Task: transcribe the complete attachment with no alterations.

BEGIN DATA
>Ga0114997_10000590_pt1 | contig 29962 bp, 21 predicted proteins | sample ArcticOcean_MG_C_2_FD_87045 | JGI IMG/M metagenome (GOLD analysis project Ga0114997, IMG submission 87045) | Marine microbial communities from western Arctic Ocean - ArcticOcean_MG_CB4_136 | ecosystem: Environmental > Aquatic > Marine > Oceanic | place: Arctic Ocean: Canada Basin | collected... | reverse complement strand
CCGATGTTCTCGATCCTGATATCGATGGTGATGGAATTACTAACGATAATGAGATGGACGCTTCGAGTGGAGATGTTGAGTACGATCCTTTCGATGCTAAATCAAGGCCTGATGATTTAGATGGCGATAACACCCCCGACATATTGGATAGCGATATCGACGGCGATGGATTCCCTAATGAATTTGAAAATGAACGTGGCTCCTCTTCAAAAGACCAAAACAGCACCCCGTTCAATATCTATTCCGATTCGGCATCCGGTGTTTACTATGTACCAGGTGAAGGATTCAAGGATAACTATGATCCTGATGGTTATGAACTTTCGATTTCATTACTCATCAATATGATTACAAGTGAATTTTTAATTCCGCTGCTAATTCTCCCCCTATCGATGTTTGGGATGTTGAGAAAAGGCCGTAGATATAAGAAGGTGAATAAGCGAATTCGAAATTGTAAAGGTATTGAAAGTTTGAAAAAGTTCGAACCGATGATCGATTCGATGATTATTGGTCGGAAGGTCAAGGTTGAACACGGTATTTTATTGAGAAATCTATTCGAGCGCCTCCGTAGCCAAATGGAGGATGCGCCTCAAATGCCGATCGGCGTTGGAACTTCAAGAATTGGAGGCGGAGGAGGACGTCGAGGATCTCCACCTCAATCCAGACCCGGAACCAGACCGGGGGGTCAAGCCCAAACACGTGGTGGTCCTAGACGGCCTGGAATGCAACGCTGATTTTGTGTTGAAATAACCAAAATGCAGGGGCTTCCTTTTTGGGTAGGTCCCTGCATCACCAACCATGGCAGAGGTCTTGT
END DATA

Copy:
>Ga0114997_10000590_pt1 | contig 29962 bp, 21 predicted proteins | sample ArcticOcean_MG_C_2_FD_87045 | JGI IMG/M metagenome (GOLD analysis project Ga0114997, IMG submission 87045) | Marine microbial communities from western Arctic Ocean - ArcticOcean_MG_CB4_136 | ecosystem: Environmental > Aquatic > Marine > Oceanic | place: Arctic Ocean: Canada Basin | collected... | reverse complement strand
CCGATGTTCTCGATCCTGATATCGATGGTGATGGAATTACTAACGATAATGAGATGGACGCTTCGAGTGGAGATGTTGAGTACGATCCTTTCGATGCTAAATCAAGGCCTGATGATTTAGATGGCGATAACACCCCCGACATATTGGATAGCGATATCGACGGCGATGGATTCCCTAATGAATTTGAAAATGAACGTGGCTCCTCTTCAAAAGACCAAAACAGCACCCCGTTCAATATCTATTCCGATTCGGCATCCGGTGTTTACTATGTACCAGGTGAAGGATTCAAGGATAACTATGATCCTGATGGTTATGAACTTTCGATTTCATTACTCATCAATATGATTACAAGTGAATTTTTAATTCCGCTGCTAATTCTCCCCCTATCGATGTTTGGGATGTTGAGAAAAGGCCGTAGATATAAGAAGGTGAATAAGCGAATTCGAAATTGTAAAGGTATTGAAAGTTTGAAAAAGTTCGAACCGATGATCGATTCGATGATTATTGGTCGGAAGGTCAAGGTTGAACACGGTATTTTATTGAGAAATCTATTCGAGCGCCTCCGTAGCCAAATGGAGGATGCGCCTCAAATGCCGATCGGCGTTGGAACTTCAAGAATTGGAGGCGGAGGAGGACGTCGAGGATCTCCACCTCAATCCAGACCCGGAACCAGACCGGGGGGTCAAGCCCAAACACGTGGTGGTCCTAGACGGCCTGGAATGCAACGCTGATTTTGTGTTGAAATAACCAAAATGCAGGGGCTTCCTTTTTGGGTAGGTCCCTGCATCACCAACCATGGCAGAGGTCTTGT